Dr. Gillaspy has taught health science at University of Phoenix and Ashford University and has a degree from Palmer College of Chiropractic.
When you set out to study anatomy and physiology, you might be surprised to learn how many chemical reactions take place within your body. In fact, there is an entire branch of science devoted to that topic called biochemistry, which is the study of the chemical substances and processes in living things. Because the prefix 'bio' refers to 'life,' you can see how biochemistry got its name. It is literally chemistry that is studied, not in a lab full of test tubes, but instead in the laboratory we call the human body. In this lesson, you will learn about different types of biochemical reactions to gain a better understanding of how your body functions.
Your entire body is made up of chemicals, and they are constantly interacting with one another. A biochemical reaction is the term we use to describe the interaction of two or more substances to produce another substance. There are biochemical reactions underlying all body processes, from the digestion of the foods you eat to your ability to generate enough energy to go for a walk.
We will look at a few specific biochemical reactions in a moment, but first it will be helpful to define a couple of simple terms. We mentioned that a biochemical reaction is the process that occurs when a number of substances interact to produce another substance. The substances that interact are referred to as reactants, and the substance that is produced in the biochemical reaction is called a product.
Biochemical reactions involve the making and breaking of bonds between reactants, and most biochemical reactions occur in recognizable patterns. The first pattern we will look at is called a synthesis reaction. We know that the word synthesis means 'to combine,' and we see that a synthesis reaction is a reaction in which two or more reactants combine to form a more complex substance. This reaction is often represented as: A + B --> AB.
Synthesis reactions involve the formation of bonds between two substances. So, you might want to think of synthesis reactions as reactions that build things in your body. Because of this fact, we see synthesis reactions are important for body growth and when we need to repair damaged tissues. An example of a common synthesis reaction in the body is the formation of a protein molecule. We know that the basic building blocks of protein are amino acids. Amino acids undergo a synthesis reaction when they join together to form a protein molecule.
A decomposition reaction is the opposite of a synthesis reaction. We know that when something decomposes, it basically breaks down. A decomposition reaction is a reaction in which a more complex substance is broken down into two or more smaller substances. This reaction is often represented as: AB --> A + B. Decomposition reactions involve the breaking of bonds to form simpler and smaller products, so you would be correct to think of decomposition reactions as reactions that break down things in your body.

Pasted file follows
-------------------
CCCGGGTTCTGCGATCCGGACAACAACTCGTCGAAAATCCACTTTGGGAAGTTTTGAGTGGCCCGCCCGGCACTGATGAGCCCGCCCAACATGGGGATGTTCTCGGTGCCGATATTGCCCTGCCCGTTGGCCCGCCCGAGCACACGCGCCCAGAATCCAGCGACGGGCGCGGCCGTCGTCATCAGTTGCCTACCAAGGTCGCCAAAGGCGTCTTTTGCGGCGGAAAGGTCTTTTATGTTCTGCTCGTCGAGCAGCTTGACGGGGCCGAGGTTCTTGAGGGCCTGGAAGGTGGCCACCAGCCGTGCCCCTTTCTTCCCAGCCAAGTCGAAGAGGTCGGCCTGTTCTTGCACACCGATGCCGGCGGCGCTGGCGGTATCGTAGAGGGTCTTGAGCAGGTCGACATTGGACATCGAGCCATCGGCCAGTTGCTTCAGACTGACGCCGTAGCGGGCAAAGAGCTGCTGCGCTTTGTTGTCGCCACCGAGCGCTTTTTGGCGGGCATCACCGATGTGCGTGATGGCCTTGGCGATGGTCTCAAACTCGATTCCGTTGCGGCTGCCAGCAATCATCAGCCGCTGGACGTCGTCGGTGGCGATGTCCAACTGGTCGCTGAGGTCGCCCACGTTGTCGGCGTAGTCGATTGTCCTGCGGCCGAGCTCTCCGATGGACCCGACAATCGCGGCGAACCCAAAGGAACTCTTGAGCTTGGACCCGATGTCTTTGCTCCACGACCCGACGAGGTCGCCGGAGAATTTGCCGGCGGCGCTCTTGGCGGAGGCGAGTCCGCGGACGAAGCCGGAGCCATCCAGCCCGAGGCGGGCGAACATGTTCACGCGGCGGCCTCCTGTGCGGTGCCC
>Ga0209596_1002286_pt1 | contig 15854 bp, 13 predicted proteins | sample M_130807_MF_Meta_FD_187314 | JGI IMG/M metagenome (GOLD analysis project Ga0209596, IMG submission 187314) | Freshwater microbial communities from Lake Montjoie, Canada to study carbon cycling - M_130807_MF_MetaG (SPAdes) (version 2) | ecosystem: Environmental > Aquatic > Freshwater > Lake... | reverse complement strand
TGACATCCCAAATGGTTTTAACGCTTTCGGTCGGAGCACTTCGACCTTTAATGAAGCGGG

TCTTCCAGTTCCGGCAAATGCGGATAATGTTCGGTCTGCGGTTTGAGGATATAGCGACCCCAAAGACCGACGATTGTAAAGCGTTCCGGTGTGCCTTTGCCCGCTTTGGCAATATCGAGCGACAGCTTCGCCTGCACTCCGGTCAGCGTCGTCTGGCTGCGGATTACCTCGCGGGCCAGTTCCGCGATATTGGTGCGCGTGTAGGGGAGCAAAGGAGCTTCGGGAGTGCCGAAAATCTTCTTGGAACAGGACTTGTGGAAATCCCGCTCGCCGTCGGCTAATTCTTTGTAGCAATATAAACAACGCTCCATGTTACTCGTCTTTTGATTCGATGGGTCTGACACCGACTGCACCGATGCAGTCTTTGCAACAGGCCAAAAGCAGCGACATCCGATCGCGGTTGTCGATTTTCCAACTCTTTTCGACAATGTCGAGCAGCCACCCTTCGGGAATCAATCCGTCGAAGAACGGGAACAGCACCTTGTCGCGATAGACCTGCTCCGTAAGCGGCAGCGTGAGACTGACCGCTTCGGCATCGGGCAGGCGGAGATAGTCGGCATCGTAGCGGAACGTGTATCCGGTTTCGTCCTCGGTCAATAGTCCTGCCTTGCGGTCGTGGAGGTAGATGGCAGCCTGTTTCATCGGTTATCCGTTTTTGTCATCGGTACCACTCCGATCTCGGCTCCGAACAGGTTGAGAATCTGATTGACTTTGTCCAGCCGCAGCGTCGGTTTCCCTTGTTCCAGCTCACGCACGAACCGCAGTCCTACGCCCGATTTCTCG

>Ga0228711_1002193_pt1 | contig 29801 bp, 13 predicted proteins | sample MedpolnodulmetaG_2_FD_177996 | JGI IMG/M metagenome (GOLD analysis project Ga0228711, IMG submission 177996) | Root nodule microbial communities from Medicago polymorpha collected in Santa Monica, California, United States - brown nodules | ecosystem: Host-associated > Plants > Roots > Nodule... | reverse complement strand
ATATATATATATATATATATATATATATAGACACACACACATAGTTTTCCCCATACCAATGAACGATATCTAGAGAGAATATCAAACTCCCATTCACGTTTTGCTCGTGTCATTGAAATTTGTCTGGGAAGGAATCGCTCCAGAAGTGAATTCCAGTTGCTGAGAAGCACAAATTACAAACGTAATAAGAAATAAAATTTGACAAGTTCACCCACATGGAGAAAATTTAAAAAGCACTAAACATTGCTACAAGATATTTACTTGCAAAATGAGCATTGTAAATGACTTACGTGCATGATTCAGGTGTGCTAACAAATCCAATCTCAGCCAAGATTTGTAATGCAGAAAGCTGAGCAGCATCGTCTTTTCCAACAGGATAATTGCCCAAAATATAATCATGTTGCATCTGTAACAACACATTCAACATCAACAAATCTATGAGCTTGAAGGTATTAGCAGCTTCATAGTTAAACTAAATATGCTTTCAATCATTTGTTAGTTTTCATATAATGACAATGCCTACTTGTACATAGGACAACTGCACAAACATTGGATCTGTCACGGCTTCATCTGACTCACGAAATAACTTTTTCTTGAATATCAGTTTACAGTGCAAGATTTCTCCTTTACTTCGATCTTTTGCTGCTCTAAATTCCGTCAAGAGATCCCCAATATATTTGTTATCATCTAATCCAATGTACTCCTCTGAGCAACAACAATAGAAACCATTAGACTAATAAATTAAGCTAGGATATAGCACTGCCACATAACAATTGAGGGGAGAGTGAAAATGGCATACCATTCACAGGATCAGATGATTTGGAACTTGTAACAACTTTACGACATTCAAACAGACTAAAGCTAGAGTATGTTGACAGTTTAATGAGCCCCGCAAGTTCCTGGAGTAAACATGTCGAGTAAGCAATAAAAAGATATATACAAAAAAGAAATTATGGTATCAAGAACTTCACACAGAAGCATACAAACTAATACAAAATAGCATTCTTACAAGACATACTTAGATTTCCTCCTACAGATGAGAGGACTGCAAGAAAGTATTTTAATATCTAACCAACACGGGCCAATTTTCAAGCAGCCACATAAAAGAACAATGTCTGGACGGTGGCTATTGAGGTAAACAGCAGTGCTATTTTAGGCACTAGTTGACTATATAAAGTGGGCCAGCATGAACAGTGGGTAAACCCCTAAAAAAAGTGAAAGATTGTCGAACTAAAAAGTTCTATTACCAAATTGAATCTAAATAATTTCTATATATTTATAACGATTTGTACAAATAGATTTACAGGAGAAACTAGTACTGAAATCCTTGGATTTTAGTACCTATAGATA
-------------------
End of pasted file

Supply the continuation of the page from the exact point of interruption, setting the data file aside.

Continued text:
Because of this fact, we see decomposition reactions are important when we consider processes such as digestion of food or the breakdown of glycogen, which is a large carbohydrate molecule stored in the muscles and liver. For example, when your blood glucose, or blood sugar level, is low, stored glycogen molecules will undergo a decomposition reaction to release more glucose into the blood.
Some biochemical reactions are reversible, and these reactions are conveniently referred to as reversible reactions. In a reversible reaction, reactants can interact to form products, but products can also react to form the reactants. In other words, these reactions can take place in either direction according to the conditions that are present. They are denoted by a double arrow pointing both directions.
For example, you could have a carbon dioxide molecule (CO2) combine with a water molecule (H2O) to produce carbonic acid (H2CO3), which is the basis of carbonated beverages, like soda. This can be shown by the synthesis reaction: CO2 + H2O --> H2CO3.
This reaction could also happen in reverse - carbonic acid (H2CO3) can decompose into water (H2O) and carbon dioxide (CO2). This can be shown by the decomposition reaction: H2CO3 --> H20 + CO2. You may notice that when you open a bottle of a carbonated soda, the carbon dioxide bubbles up and the gas is released into the air.
Because we see that this reaction can go in both directions, it is a reversible reaction, and the reaction would be shown with a double arrow between the reactants and products: H20 + CO2 <--> H2CO3.
Let's review. A biochemical reaction is the interaction of two or more substances to produce another substance. The substances that interact are called reactants, and the substance that is produced is called a product.
Biochemical reactions occur in recognizable patterns. One type of reaction is called a synthesis reaction. A synthesis reaction is a reaction in which two or more reactants combine to form a more complex substance. In other words: A + B --> AB.
The opposite of a synthesis reaction is a decomposition reaction, which is a reaction in which a more complex substance is broken down into two or more smaller substances. This is often represented as: AB --> A + B.
Some biochemical reactions are reversible and referred to as reversible reactions. In these reactions, reactants can interact to form products, but products can also react to form the reactants. These types of reactions are represented by a double arrow pointing in both directions: H20 + CO2 <--> H2CO3.
Following this lesson, you will be able to:
- Define reactants and products
- Explain what happens during synthesis and decomposition reactions
- Summarize how some reactions are reversible
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